- Cape student sues, accuses school officials of slamming her to ground multiple times (04/28/16)42
- Bob Evans restaurant in Cape Girardeau among chain's 21 closings (04/26/16)9
- Missouri House votes to allow concealed weapons without permits (04/28/16)6
- Two hurt in motorcycle wreck on Interstate 55 (04/25/16)1
- Law firm requests information about Cape's traffic cameras (04/25/16)2
- Local lawmakers split over failed medical marijuana bill; voters may have a say (04/26/16)19
- Police report filed, but no charges in incident at Cape Central (04/29/16)26
- Tanker truck catches fire near Oak Ridge (04/24/16)7
- Local company makes eco-friendly kitty litter that cuts cat-box smell (04/25/16)
- Senator introduces bill for I-57 that would connect Sikeston with Little Rock (04/28/16)4
Start of the rainbow
The first trout ever caught in Rotary Lake, and quite possibly in Cape Girardeau County, was caught by a retired man with his right arm in a sling.
Lee Roderick of Jackson, still recovering from rotator cuff surgery a little more than a week ago, didn't let that keep him away from his new favorite fishing hole on opening day.
"I've trout-fished for years," Roderick said. "I must have started 30 or 40 years ago. It's really, really nice that I can do this here. I can come over for a few minutes, an hour or all day."
Roderick, a die-hard trout fisherman, was one of about 10 anglers to take advantage of Jackson's new trout program Saturday morning.
Jackson's three-acre Rotary Lake, located at the city park, is now home to about 800 rainbow trout and is the only body of water in Southeast Missouri available to the public for trout fishing.
Area trout fishermen have been accustomed to traveling three hours west to do their trout fishing in rivers and streams in mid-Missouri. Trout have a very limited life span in certain climates because they cannot live in water warmer than 70 degrees. The temperature of Rotary Lake's water will rise into the 70s some time in May, and local officials hope there will be enough interest in trout fishing that most of the fish will be harvested by anglers before then.
Jackson is the first small town in the state to get such a program, and local officials say they believe, even though there was a low turnout Saturday, that trout fishing will become popular here.
The Missouri Conservation Department's Urban Fishing Program has been popular in Kansas City and St. Louis, said department spokesman Chris Kennedy. Since 1989, the program has stocked lakes with trout in those two metropolitan areas.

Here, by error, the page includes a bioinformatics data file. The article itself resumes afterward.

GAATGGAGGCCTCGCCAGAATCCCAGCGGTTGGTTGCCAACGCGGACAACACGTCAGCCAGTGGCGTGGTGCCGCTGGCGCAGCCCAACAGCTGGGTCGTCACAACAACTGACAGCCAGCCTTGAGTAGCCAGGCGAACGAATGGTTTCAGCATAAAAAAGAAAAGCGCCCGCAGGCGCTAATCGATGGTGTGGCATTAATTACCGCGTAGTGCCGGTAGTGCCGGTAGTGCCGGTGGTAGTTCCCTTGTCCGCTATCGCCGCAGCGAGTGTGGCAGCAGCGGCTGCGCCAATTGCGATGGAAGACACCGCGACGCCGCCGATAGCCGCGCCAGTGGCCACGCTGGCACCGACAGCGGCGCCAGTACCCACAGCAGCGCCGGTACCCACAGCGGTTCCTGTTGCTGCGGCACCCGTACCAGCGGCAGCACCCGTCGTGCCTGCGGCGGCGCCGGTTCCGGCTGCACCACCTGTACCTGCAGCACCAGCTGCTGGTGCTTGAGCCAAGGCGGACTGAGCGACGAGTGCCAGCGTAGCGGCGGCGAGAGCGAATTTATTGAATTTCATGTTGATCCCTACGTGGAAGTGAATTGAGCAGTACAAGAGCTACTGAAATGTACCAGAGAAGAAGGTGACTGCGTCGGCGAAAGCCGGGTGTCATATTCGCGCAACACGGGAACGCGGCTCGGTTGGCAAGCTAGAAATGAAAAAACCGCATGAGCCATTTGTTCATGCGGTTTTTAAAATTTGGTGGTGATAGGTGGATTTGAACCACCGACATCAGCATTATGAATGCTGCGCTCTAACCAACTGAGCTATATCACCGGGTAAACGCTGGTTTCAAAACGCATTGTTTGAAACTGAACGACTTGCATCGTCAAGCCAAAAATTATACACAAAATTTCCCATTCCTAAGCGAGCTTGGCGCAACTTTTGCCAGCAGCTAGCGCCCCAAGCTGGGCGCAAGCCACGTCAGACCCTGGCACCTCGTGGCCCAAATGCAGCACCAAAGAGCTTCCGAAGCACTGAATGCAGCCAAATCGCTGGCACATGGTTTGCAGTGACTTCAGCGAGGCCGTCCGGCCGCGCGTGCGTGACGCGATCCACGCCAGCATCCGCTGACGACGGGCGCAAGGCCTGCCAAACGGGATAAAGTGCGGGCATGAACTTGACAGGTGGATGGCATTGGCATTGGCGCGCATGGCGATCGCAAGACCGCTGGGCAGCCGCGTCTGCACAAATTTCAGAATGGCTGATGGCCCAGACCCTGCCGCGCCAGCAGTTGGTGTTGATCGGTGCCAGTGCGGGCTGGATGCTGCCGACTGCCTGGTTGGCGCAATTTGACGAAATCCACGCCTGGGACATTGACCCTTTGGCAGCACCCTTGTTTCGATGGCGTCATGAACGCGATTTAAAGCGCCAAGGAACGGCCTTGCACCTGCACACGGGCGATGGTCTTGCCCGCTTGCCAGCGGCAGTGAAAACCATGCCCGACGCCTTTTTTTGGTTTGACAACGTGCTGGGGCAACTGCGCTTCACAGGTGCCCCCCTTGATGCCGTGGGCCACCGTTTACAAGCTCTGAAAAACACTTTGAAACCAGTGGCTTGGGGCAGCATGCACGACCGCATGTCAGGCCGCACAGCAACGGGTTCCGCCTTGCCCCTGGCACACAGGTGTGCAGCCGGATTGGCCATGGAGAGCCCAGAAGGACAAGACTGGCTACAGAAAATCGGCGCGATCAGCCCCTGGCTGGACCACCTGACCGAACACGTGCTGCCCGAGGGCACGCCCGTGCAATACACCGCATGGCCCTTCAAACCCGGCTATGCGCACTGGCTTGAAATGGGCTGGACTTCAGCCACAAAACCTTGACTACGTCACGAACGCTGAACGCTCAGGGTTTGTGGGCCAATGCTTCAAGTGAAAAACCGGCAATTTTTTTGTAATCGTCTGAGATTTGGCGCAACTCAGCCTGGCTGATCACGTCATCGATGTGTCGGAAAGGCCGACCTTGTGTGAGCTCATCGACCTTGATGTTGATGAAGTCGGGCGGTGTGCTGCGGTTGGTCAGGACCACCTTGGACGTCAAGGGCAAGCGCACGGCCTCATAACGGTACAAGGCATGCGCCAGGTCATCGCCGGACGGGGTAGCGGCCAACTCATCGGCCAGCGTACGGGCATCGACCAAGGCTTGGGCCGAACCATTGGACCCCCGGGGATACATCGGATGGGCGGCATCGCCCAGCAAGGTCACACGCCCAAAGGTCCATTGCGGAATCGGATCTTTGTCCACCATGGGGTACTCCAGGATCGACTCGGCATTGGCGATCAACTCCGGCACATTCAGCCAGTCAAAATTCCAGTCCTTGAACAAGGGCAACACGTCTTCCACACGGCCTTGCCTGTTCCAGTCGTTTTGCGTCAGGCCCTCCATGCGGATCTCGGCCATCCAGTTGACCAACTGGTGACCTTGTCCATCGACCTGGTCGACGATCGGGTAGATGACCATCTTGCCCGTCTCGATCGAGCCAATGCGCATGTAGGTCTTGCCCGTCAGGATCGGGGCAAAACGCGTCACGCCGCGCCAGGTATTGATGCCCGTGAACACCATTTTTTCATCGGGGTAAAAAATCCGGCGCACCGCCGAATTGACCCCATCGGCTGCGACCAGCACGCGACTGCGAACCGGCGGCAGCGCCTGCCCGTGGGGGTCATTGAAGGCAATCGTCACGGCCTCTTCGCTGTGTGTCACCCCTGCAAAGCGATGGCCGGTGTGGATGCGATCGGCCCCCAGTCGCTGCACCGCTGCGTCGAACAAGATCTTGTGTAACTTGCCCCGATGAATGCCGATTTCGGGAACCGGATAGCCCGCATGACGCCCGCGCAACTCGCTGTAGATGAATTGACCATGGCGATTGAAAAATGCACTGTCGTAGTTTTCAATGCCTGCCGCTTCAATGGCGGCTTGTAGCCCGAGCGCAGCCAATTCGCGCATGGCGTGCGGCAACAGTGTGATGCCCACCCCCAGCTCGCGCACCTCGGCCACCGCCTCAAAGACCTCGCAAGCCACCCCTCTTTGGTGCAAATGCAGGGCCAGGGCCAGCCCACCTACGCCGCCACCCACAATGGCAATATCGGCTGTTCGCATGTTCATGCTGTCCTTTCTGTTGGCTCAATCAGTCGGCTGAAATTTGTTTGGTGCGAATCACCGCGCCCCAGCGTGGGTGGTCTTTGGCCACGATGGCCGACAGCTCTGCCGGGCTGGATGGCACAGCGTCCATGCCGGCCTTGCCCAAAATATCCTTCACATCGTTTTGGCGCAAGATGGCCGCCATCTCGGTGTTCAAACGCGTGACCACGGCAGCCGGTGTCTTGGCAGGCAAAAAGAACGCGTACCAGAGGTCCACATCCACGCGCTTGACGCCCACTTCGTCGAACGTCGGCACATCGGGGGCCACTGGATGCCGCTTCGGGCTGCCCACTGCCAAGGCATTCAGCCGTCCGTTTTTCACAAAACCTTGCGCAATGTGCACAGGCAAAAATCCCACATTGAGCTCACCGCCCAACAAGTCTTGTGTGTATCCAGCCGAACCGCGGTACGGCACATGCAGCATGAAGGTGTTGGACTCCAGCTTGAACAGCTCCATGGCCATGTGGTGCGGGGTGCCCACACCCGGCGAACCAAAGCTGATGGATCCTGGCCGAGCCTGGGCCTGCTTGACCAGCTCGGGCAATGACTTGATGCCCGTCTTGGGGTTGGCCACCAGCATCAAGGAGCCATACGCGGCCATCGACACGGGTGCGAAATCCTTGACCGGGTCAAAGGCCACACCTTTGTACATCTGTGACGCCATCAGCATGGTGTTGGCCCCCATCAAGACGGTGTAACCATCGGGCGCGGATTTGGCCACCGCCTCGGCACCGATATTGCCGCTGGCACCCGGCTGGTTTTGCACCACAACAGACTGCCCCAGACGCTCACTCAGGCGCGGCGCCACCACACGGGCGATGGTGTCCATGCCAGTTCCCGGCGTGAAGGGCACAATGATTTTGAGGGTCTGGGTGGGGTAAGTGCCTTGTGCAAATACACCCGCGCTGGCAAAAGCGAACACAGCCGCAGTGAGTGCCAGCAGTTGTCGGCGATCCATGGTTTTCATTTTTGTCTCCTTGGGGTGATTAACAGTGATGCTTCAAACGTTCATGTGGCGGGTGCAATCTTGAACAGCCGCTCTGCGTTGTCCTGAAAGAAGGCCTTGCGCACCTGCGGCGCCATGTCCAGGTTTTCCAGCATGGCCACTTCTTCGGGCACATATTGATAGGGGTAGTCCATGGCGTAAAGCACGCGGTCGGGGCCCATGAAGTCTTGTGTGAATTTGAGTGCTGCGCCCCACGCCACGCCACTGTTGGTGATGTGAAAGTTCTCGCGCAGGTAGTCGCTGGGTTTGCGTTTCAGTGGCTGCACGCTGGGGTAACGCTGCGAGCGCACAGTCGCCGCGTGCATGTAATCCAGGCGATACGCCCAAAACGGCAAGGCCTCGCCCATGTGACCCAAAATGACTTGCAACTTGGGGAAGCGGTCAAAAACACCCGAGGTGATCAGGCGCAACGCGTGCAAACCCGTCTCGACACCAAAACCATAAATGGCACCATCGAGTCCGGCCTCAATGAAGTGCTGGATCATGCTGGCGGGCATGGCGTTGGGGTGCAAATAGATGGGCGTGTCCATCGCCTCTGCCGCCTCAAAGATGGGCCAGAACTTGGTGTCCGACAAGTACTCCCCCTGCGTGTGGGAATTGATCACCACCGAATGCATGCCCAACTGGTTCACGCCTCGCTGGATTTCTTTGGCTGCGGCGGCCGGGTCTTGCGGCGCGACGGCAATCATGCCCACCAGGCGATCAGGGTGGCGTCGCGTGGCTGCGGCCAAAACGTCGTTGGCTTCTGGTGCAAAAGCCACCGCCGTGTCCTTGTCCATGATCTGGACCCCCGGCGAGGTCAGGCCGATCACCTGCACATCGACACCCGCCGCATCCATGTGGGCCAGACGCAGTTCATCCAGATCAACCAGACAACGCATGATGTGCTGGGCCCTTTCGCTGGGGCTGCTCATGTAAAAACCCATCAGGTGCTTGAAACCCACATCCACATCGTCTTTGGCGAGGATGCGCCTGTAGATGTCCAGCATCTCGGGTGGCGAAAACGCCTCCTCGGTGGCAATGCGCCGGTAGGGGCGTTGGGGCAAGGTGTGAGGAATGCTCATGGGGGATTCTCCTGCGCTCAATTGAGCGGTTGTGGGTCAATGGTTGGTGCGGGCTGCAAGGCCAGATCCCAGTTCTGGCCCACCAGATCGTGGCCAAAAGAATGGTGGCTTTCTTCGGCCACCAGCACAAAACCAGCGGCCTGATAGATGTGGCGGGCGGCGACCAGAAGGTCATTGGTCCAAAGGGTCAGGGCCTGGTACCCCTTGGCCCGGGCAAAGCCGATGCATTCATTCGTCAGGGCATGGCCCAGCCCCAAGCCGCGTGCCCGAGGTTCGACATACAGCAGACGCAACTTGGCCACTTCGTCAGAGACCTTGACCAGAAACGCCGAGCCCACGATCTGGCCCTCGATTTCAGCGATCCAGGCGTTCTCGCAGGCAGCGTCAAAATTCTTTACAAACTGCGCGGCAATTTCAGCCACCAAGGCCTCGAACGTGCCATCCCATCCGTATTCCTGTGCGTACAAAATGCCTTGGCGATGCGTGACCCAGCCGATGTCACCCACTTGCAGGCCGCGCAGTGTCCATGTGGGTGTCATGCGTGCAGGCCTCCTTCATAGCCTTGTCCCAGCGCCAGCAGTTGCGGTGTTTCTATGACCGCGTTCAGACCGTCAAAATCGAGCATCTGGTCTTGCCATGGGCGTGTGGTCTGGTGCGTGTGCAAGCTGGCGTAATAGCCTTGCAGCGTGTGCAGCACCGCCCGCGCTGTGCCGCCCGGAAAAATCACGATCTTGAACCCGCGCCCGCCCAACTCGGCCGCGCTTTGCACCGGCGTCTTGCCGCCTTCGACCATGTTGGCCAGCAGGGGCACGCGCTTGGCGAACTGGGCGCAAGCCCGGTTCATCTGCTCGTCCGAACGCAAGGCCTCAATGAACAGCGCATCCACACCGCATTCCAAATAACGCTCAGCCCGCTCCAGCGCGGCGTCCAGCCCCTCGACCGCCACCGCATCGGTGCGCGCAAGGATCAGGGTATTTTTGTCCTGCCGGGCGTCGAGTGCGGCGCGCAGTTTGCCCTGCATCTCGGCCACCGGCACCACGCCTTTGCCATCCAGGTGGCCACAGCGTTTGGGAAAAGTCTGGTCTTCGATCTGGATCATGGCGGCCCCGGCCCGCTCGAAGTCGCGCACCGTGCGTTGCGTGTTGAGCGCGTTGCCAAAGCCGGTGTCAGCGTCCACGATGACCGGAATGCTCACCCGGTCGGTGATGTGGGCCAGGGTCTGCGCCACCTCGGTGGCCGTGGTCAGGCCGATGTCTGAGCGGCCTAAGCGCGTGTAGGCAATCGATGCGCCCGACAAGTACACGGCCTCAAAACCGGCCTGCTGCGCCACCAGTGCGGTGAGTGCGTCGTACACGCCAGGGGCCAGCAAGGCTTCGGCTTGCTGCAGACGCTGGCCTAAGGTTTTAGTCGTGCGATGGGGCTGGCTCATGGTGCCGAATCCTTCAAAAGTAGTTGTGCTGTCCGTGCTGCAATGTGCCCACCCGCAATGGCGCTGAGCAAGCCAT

Along with Jackson, the city of Columbia has a trout-stocked public lake this year.
Louis Barone of Scott City was one of the first to try out his fly rod Saturday morning.
He arrived at about 8:30, and by 10 a.m., he had caught six fish. Barone grew up in Vermont and lived in Idaho before moving to Southeast Missouri six years ago. He hadn't used his trout gear since he moved to this area.
"I'm really into this pond," Barone said. "I'm glad they did it. This gives me my old sport back. I grew up with a fly rod in my hand."
Not everyone had as much luck as Barone.
Rick Hanna and his 11-year-old son, Jay, thought they'd try their hand at trout fishing. Rick caught a trout of about 10 inches early on, but that was all.
Hanna had never fished for trout before, but he said he does go fishing often, particularly in Illinois.
City administrator Jim Roach traded in his tie for his ballcap and fishing gear Saturday morning. Roach was the first to bring the idea of stocking the lake with trout to parks director Shane West Anderson.
Roach reeled in quite a few fish Saturday morning, using a silver spoon lure.
"I like to trout fish, but it's just neat to see folks up here who can't get to the other spots," he said. "I enjoy seeing people fish, especially kids."
The city of Jackson and the Department of Conservation have made a five-year commitment to the program. The program costs $2,500 annually with the two entities splitting the costs. Jackson was able to get a $1,000 donation from Wal-Mart and a $500 from a local trout club to cover its costs.
Anderson said a benefit to this program is creating park-related activities for people to do in the winter season. Roach said there has been some discussion about creating an outdoor ice skating area in the park as well.
Mark Haas with the Department of Conservation said the fishing will really pick up by Feb. 1, when anglers are allowed to use live bait and keep their fish.
"They'll be able to catch them all over the place," he said. "People will be itching to do things outdoors by that time."
Roderick, the sling-wearing trout enthusiast, said he'll be back plenty of times before Feb. 1.
When asked how often he'll fish Rotary Lake, he said, "Every day the weather's decent."